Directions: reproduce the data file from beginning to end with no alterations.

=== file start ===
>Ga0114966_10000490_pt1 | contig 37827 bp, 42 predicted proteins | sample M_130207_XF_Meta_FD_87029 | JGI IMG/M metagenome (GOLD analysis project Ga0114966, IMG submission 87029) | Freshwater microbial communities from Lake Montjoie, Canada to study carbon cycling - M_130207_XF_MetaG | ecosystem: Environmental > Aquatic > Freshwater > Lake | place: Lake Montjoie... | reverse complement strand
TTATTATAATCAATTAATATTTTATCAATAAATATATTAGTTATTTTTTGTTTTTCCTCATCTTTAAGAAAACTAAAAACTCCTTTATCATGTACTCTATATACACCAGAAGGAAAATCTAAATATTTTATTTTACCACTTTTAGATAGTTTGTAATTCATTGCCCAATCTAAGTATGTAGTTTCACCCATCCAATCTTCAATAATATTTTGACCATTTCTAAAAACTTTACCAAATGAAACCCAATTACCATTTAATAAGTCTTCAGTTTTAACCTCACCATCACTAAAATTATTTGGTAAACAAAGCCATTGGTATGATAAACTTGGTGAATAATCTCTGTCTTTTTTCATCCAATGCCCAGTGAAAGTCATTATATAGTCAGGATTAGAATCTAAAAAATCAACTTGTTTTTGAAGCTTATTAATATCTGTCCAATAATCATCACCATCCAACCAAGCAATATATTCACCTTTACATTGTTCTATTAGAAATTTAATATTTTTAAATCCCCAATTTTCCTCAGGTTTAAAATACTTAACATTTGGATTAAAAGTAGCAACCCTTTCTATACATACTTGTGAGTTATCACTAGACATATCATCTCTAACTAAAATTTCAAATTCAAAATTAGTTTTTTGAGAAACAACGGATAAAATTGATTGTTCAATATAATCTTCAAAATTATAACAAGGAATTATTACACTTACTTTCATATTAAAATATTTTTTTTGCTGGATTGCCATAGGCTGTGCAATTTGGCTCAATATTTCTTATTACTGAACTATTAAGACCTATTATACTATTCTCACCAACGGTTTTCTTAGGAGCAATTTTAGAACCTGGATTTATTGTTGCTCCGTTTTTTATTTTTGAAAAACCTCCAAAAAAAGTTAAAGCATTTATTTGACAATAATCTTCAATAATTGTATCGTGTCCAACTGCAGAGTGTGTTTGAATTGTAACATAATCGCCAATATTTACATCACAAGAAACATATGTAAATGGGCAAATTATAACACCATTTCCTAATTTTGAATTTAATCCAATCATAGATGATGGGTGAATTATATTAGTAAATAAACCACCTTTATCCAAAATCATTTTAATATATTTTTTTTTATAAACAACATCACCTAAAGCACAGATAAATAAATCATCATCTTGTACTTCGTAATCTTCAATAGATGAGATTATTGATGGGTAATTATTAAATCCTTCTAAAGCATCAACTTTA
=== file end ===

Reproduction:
>Ga0114966_10000490_pt1 | contig 37827 bp, 42 predicted proteins | sample M_130207_XF_Meta_FD_87029 | JGI IMG/M metagenome (GOLD analysis project Ga0114966, IMG submission 87029) | Freshwater microbial communities from Lake Montjoie, Canada to study carbon cycling - M_130207_XF_MetaG | ecosystem: Environmental > Aquatic > Freshwater > Lake | place: Lake Montjoie... | reverse complement strand
TTATTATAATCAATTAATATTTTATCAATAAATATATTAGTTATTTTTTGTTTTTCCTCATCTTTAAGAAAACTAAAAACTCCTTTATCATGTACTCTATATACACCAGAAGGAAAATCTAAATATTTTATTTTACCACTTTTAGATAGTTTGTAATTCATTGCCCAATCTAAGTATGTAGTTTCACCCATCCAATCTTCAATAATATTTTGACCATTTCTAAAAACTTTACCAAATGAAACCCAATTACCATTTAATAAGTCTTCAGTTTTAACCTCACCATCACTAAAATTATTTGGTAAACAAAGCCATTGGTATGATAAACTTGGTGAATAATCTCTGTCTTTTTTCATCCAATGCCCAGTGAAAGTCATTATATAGTCAGGATTAGAATCTAAAAAATCAACTTGTTTTTGAAGCTTATTAATATCTGTCCAATAATCATCACCATCCAACCAAGCAATATATTCACCTTTACATTGTTCTATTAGAAATTTAATATTTTTAAATCCCCAATTTTCCTCAGGTTTAAAATACTTAACATTTGGATTAAAAGTAGCAACCCTTTCTATACATACTTGTGAGTTATCACTAGACATATCATCTCTAACTAAAATTTCAAATTCAAAATTAGTTTTTTGAGAAACAACGGATAAAATTGATTGTTCAATATAATCTTCAAAATTATAACAAGGAATTATTACACTTACTTTCATATTAAAATATTTTTTTTGCTGGATTGCCATAGGCTGTGCAATTTGGCTCAATATTTCTTATTACTGAACTATTAAGACCTATTATACTATTCTCACCAACGGTTTTCTTAGGAGCAATTTTAGAACCTGGATTTATTGTTGCTCCGTTTTTTATTTTTGAAAAACCTCCAAAAAAAGTTAAAGCATTTATTTGACAATAATCTTCAATAATTGTATCGTGTCCAACTGCAGAGTGTGTTTGAATTGTAACATAATCGCCAATATTTACATCACAAGAAACATATGTAAATGGGCAAATTATAACACCATTTCCTAATTTTGAATTTAATCCAATCATAGATGATGGGTGAATTATATTAGTAAATAAACCACCTTTATCCAAAATCATTTTAATATATTTTTTTTTATAAACAACATCACCTAAAGCACAGATAAATAAATCATCATCTTGTACTTCGTAATCTTCAATAGATGAGATTATTGATGGGTAATTATTAAATCCTTCTAAAGCATCAACTTTA